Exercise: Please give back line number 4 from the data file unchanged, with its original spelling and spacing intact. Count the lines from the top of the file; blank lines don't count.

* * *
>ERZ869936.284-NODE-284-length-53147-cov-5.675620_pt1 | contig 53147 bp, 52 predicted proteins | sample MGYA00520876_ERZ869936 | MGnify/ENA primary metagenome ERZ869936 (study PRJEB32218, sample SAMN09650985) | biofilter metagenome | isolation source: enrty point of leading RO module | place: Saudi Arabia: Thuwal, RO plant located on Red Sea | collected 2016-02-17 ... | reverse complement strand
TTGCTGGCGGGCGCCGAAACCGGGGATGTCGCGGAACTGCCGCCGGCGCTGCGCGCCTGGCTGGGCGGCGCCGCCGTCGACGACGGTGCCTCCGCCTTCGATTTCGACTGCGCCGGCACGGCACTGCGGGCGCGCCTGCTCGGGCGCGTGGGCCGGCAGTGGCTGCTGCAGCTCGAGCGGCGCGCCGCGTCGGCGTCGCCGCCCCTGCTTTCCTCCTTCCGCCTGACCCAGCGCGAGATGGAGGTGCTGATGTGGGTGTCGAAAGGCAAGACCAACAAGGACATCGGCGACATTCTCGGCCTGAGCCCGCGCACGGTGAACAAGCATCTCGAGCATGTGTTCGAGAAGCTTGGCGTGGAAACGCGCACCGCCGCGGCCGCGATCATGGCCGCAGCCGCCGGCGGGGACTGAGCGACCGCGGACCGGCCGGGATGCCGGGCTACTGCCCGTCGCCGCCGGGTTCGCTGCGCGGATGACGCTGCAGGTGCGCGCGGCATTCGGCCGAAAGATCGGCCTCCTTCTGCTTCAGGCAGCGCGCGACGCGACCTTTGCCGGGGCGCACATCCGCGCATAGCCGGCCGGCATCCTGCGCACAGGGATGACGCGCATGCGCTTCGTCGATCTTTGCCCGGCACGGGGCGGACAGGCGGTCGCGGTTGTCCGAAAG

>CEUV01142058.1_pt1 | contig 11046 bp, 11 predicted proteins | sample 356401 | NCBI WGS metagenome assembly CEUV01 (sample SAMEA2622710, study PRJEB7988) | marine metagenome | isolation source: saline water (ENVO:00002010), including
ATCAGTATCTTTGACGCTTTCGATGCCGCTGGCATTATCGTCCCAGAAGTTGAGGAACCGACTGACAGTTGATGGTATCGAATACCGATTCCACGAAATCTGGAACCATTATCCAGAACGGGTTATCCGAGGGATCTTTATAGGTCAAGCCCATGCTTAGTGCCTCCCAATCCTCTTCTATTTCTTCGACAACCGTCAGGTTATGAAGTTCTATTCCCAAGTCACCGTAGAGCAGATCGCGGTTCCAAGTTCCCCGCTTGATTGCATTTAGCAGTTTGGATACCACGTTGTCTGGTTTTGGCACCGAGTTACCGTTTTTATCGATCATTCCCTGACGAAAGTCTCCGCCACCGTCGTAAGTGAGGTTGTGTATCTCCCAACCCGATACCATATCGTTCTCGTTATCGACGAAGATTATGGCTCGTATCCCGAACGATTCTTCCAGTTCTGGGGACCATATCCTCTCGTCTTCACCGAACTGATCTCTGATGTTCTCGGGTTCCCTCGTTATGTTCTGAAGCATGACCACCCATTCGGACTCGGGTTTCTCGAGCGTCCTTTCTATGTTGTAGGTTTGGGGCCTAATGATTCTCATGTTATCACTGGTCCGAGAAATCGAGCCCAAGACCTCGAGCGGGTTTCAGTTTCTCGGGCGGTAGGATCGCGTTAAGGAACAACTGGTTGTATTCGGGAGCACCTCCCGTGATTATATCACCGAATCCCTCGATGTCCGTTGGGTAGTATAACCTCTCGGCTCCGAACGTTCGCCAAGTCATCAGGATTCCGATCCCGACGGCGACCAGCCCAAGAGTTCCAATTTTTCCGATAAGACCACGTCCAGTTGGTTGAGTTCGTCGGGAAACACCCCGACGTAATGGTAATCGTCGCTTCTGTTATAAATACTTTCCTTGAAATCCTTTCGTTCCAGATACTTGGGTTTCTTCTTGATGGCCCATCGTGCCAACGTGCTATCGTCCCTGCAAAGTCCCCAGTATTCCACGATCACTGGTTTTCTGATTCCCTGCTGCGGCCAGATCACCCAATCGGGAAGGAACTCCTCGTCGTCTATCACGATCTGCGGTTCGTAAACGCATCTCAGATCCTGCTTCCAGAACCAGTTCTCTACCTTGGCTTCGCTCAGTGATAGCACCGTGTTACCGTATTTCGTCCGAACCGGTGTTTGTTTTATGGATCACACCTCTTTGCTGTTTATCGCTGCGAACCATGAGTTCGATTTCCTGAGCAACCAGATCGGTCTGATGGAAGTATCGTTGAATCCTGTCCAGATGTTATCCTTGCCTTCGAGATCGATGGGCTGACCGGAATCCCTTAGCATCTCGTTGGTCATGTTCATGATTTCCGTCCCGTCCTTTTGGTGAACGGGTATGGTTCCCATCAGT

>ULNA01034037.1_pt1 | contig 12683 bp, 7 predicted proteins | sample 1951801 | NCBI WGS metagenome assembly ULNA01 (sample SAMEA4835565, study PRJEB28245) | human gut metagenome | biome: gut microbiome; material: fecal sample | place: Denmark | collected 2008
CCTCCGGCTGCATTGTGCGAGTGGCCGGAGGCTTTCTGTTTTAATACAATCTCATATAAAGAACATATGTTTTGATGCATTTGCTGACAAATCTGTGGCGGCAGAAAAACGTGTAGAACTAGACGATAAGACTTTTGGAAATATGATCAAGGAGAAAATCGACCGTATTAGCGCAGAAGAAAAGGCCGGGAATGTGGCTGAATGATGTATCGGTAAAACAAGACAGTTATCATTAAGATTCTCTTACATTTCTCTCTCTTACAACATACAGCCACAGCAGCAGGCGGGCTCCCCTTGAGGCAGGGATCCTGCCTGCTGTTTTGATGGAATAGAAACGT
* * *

ATCAGTATCTTTGACGCTTTCGATGCCGCTGGCATTATCGTCCCAGAAGTTGAGGAACCGACTGACAGTTGATGGTATCGAATACCGATTCCACGAAATCTGGAACCATTATCCAGAACGGGTTATCCGAGGGATCTTTATAGGTCAAGCCCATGCTTAGTGCCTCCCAATCCTCTTCTATTTCTTCGACAACCGTCAGGTTATGAAGTTCTATTCCCAAGTCACCGTAGAGCAGATCGCGGTTCCAAGTTCCCCGCTTGATTGCATTTAGCAGTTTGGATACCACGTTGTCTGGTTTTGGCACCGAGTTACCGTTTTTATCGATCATTCCCTGACGAAAGTCTCCGCCACCGTCGTAAGTGAGGTTGTGTATCTCCCAACCCGATACCATATCGTTCTCGTTATCGACGAAGATTATGGCTCGTATCCCGAACGATTCTTCCAGTTCTGGGGACCATATCCTCTCGTCTTCACCGAACTGATCTCTGATGTTCTCGGGTTCCCTCGTTATGTTCTGAAGCATGACCACCCATTCGGACTCGGGTTTCTCGAGCGTCCTTTCTATGTTGTAGGTTTGGGGCCTAATGATTCTCATGTTATCACTGGTCCGAGAAATCGAGCCCAAGACCTCGAGCGGGTTTCAGTTTCTCGGGCGGTAGGATCGCGTTAAGGAACAACTGGTTGTATTCGGGAGCACCTCCCGTGATTATATCACCGAATCCCTCGATGTCCGTTGGGTAGTATAACCTCTCGGCTCCGAACGTTCGCCAAGTCATCAGGATTCCGATCCCGACGGCGACCAGCCCAAGAGTTCCAATTTTTCCGATAAGACCACGTCCAGTTGGTTGAGTTCGTCGGGAAACACCCCGACGTAATGGTAATCGTCGCTTCTGTTATAAATACTTTCCTTGAAATCCTTTCGTTCCAGATACTTGGGTTTCTTCTTGATGGCCCATCGTGCCAACGTGCTATCGTCCCTGCAAAGTCCCCAGTATTCCACGATCACTGGTTTTCTGATTCCCTGCTGCGGCCAGATCACCCAATCGGGAAGGAACTCCTCGTCGTCTATCACGATCTGCGGTTCGTAAACGCATCTCAGATCCTGCTTCCAGAACCAGTTCTCTACCTTGGCTTCGCTCAGTGATAGCACCGTGTTACCGTATTTCGTCCGAACCGGTGTTTGTTTTATGGATCACACCTCTTTGCTGTTTATCGCTGCGAACCATGAGTTCGATTTCCTGAGCAACCAGATCGGTCTGATGGAAGTATCGTTGAATCCTGTCCAGATGTTATCCTTGCCTTCGAGATCGATGGGCTGACCGGAATCCCTTAGCATCTCGTTGGTCATGTTCATGATTTCCGTCCCGTCCTTTTGGTGAACGGGTATGGTTCCCATCAGT